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Fort Smith in Sebastian County, Arkansas — The American South (West South Central)
 

Defending Fort Smith

Fort Smith National Historic Site

 

— National Park Service, U.S. Department of the Interior —

 
Defending Fort Smith Marker image. Click for full size.
By Cosmos Mariner, May 18, 2015
1. Defending Fort Smith Marker
Inscription.  Fort Smith was fired on only once during the Civil War. On July 31, 1864, Confederates staged a diversionary attack from across the Poteau River, hoping to capture the city of Fort Smith. Their strategy was to pull Union troops away from other city locations that they planned to attack. With one small cannon and a few Creek and Cherokee sharpshooters, the Confederate plan worked. Union troops responded with overwhelming firepower.

The Confederates failed to take the city, but they did drive thousands of refugees, shattered families, and runaway slaves into its already overcrowded fort. This taxed the Union's ability to feed and house the soldiers and civilians.

(background photo captions)
• Confederates attack Fort Smith
• Union gunners return fire across the Poteau River
 
Erected by National Park Service, U.S. Department of the Interior.
 
Topics. This historical marker is listed in these topic lists: Forts and CastlesNative AmericansWar, US Civil. A significant historical date for this entry is July 31, 1864.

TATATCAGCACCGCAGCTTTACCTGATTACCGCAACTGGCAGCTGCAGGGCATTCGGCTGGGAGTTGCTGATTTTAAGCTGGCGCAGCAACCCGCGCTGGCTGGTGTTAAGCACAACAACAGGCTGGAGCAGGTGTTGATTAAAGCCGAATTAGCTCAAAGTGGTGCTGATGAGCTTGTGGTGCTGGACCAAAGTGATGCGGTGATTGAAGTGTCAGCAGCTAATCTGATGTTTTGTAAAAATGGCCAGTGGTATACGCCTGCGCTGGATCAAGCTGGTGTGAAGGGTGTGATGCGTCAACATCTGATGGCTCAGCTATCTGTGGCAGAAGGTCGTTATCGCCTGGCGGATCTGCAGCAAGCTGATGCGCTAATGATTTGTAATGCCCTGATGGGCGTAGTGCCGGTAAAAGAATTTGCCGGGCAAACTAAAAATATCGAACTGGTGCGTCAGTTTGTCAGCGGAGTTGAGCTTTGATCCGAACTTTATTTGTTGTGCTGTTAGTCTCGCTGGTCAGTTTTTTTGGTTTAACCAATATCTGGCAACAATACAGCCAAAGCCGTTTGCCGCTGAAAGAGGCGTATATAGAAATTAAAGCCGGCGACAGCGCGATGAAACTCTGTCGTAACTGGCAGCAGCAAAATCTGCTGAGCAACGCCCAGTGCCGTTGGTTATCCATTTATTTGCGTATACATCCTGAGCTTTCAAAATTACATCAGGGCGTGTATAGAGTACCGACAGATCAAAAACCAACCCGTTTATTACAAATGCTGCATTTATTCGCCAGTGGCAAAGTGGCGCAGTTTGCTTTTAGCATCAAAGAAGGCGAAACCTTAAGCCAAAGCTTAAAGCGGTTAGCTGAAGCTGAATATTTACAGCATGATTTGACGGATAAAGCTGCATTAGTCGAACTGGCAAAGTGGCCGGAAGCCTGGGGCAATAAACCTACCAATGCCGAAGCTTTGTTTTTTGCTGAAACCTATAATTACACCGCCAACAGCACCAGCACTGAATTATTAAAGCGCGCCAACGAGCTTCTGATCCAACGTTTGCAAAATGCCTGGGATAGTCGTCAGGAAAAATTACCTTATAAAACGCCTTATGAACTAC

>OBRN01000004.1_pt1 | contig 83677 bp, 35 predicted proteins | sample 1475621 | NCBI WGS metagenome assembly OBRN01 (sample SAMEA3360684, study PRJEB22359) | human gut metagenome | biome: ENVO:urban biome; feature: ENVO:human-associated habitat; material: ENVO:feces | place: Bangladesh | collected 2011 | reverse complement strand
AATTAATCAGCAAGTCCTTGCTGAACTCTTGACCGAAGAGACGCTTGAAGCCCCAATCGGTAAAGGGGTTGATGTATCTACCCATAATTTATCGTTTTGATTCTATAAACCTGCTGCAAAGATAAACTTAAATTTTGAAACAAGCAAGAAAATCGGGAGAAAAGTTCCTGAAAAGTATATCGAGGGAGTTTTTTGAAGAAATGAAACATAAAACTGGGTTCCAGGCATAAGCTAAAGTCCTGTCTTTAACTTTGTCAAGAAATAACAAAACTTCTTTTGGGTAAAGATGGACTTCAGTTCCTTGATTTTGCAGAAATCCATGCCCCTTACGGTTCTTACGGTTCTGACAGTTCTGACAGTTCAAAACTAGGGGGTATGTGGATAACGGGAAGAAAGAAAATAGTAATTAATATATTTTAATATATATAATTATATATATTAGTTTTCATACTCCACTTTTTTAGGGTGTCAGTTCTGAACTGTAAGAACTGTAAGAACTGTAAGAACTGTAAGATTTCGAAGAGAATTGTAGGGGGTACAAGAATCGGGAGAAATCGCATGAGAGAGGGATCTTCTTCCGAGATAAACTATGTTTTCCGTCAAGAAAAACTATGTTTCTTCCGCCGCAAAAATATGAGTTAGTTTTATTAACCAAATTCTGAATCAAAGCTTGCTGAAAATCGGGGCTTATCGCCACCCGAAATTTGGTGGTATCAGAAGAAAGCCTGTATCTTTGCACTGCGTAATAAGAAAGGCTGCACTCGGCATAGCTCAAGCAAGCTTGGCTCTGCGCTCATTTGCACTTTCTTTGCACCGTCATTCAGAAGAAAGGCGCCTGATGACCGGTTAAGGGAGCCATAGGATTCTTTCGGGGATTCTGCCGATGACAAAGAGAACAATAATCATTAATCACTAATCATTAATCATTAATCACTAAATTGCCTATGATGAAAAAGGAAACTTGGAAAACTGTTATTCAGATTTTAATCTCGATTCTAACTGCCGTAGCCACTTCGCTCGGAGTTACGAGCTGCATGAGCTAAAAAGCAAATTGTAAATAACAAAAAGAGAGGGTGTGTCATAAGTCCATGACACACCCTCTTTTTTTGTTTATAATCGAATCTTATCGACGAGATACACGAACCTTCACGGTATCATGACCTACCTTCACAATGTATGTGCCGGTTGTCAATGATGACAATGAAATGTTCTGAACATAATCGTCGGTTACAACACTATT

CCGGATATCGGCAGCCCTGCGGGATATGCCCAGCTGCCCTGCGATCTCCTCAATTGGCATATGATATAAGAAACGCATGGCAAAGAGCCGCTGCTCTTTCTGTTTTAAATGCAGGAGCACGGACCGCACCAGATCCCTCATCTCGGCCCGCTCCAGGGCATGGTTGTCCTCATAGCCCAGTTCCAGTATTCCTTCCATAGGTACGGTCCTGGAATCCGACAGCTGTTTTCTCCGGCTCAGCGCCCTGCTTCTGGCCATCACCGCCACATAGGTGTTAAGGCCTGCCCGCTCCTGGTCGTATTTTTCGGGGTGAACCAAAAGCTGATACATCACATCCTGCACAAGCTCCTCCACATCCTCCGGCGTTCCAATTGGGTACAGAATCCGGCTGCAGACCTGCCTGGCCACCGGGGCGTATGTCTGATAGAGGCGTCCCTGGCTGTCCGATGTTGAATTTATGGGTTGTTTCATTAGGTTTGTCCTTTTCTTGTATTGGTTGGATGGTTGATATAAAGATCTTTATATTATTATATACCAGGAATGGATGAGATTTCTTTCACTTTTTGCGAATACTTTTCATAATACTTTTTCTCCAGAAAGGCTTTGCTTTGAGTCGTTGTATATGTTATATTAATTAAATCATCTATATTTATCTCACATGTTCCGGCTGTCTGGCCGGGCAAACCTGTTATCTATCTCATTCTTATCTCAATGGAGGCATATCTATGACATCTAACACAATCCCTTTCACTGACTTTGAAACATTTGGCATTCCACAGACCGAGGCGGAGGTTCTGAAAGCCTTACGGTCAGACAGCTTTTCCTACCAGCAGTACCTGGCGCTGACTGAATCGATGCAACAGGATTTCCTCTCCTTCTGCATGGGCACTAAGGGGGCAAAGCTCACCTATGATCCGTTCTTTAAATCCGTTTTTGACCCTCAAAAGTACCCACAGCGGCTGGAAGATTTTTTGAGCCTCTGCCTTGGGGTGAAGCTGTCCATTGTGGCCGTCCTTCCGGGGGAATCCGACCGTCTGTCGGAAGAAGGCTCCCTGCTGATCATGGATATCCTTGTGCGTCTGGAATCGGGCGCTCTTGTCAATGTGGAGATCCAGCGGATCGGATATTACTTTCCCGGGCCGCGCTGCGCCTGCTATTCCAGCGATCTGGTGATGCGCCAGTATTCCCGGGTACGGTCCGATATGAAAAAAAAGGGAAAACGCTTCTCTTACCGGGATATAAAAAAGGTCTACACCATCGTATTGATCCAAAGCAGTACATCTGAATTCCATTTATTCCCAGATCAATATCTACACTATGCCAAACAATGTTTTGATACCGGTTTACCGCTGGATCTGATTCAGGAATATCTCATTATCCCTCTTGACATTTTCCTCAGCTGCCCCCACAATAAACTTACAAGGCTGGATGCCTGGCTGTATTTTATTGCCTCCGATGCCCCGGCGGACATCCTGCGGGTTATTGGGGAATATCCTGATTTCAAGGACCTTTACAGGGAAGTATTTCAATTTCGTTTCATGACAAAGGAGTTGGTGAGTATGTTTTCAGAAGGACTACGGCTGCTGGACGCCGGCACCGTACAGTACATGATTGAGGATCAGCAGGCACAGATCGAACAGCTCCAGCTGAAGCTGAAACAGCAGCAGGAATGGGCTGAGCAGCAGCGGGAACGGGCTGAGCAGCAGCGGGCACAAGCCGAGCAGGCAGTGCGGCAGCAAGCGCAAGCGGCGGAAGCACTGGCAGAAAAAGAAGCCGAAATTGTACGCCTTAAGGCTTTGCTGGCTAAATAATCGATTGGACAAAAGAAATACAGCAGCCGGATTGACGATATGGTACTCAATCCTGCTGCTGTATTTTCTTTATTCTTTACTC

Location. 35° 23.195′ N,
Defending Fort Smith Marker image. Click for full size.
By Cosmos Mariner, May 18, 2015
2. Defending Fort Smith Marker
(Poteau River in the background)
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94° 25.96′ W. Marker is in Fort Smith, Arkansas, in Sebastian County. Marker can be reached from the intersection of Parker Avenue and South 3rd Street. Marker is located on the Fort Smith National Historic Site grounds, near Belle Point on the west side of the fort. Touch for map. Marker is at or near this postal address: 301 Parker Avenue, Fort Smith AR 72901, United States of America. Touch for directions.
 
Other nearby markers. At least 8 other markers are within walking distance of this marker. Osage Nation (within shouting distance of this marker); Who Served Here? (about 300 feet away, measured in a direct line); Major Long Surveys the Western Frontier (about 300 feet away); Establishing Fort Smith (about 300 feet away); Abandoned and Forgotten (about 400 feet away); Cherokee Nation (about 400 feet away); Request Denied (about 500 feet away); Chickasaw Nation (about 500 feet away). Touch for a list and map of all markers in Fort Smith.
 
Also see . . .  The Battle of Fort Smith. Brigadier General Stand Watie, the famed Cherokee soldier who became the only Native American to rise to the rank of general in the service of the Confederacy, was selected to lead the main thrust. Meanwhile, a small party sent into the peninsula formed by the Poteau and Arkansas Rivers opened fire on the fort itself, prompting the garrison to roll out their cannon to suppress the sniping. (Submitted on September 30, 2020, by Cosmos Mariner of Cape Canaveral, Florida.) 
 
 
Credits. This page was last revised on September 30, 2020. It was originally submitted on September 29, 2020, by Cosmos Mariner of Cape Canaveral, Florida. This page has been viewed 66 times since then and 17 times this year. Photos:   1, 2. submitted on September 30, 2020, by Cosmos Mariner of Cape Canaveral, Florida.

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Dec. 7, 2021